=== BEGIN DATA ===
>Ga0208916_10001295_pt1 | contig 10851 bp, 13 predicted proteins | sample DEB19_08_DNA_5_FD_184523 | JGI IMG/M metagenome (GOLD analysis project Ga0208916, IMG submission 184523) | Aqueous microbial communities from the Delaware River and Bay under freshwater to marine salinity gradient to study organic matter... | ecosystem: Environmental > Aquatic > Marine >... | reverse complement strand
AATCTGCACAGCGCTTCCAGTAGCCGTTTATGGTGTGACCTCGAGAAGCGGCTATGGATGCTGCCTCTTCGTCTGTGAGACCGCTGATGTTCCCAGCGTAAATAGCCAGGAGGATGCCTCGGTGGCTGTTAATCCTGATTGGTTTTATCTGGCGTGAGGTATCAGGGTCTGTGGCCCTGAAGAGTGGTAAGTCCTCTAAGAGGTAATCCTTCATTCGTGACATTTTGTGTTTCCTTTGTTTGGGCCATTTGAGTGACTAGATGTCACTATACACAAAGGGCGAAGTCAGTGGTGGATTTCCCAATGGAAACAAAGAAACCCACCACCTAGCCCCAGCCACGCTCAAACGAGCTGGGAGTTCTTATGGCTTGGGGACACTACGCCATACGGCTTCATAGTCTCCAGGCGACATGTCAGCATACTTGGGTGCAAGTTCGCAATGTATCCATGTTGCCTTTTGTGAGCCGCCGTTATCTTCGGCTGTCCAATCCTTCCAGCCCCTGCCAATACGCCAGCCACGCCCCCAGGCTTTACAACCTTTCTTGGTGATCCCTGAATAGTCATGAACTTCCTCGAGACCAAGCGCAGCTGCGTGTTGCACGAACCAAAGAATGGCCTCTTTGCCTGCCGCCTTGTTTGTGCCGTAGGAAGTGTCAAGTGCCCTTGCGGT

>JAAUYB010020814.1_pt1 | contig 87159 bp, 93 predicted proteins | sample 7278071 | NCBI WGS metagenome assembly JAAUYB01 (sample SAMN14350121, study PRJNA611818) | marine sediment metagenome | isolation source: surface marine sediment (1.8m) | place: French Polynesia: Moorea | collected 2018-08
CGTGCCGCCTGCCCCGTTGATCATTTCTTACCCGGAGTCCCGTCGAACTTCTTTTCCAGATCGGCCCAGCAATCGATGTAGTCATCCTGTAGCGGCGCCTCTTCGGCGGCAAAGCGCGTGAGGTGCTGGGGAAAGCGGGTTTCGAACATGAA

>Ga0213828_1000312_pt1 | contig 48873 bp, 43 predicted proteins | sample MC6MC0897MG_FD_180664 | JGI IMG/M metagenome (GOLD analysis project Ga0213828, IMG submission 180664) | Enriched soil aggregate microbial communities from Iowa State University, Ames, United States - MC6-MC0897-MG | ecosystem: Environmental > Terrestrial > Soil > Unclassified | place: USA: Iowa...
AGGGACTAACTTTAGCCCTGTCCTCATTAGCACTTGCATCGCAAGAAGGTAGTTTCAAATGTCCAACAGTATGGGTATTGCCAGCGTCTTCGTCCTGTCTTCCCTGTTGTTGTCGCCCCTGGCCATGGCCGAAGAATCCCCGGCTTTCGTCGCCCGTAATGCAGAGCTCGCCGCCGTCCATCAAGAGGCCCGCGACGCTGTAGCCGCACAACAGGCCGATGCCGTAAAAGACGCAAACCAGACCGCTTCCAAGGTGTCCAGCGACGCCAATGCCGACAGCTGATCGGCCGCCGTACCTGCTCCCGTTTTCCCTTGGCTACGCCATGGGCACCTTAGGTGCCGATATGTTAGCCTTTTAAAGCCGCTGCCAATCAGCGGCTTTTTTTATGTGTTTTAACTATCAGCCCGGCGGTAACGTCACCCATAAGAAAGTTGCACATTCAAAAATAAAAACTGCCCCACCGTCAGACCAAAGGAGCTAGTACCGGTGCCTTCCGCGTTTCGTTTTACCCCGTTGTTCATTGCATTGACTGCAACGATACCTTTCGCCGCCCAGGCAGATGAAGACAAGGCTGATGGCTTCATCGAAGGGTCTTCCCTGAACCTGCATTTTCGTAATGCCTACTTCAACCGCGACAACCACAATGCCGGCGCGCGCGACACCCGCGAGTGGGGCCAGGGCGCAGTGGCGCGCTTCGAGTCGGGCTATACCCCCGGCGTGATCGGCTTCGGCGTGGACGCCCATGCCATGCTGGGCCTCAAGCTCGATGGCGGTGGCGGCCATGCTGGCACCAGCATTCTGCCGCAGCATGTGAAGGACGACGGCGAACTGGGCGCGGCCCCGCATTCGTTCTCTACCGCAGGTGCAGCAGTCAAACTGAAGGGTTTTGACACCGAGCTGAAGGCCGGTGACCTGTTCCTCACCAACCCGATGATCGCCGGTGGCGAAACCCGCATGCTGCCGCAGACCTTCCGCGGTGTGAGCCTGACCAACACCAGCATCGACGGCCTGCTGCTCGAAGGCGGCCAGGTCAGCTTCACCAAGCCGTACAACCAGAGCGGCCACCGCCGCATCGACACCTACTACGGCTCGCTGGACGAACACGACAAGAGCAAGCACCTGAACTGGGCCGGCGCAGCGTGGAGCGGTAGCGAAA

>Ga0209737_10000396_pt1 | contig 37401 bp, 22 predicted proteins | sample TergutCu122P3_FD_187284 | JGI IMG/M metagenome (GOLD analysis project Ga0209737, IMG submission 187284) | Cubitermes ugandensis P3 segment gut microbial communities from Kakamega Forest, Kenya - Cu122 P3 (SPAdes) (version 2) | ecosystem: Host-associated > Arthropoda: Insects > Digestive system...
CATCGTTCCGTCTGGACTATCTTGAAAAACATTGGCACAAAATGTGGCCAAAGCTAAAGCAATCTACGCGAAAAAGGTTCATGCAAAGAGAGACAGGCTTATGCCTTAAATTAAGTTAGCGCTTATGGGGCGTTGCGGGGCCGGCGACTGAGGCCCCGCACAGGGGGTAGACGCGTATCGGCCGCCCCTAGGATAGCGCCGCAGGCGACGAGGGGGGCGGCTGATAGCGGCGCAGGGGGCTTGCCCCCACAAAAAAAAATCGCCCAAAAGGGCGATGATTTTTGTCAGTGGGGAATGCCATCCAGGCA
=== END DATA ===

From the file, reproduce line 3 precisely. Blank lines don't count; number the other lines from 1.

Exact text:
>JAAUYB010020814.1_pt1 | contig 87159 bp, 93 predicted proteins | sample 7278071 | NCBI WGS metagenome assembly JAAUYB01 (sample SAMN14350121, study PRJNA611818) | marine sediment metagenome | isolation source: surface marine sediment (1.8m) | place: French Polynesia: Moorea | collected 2018-08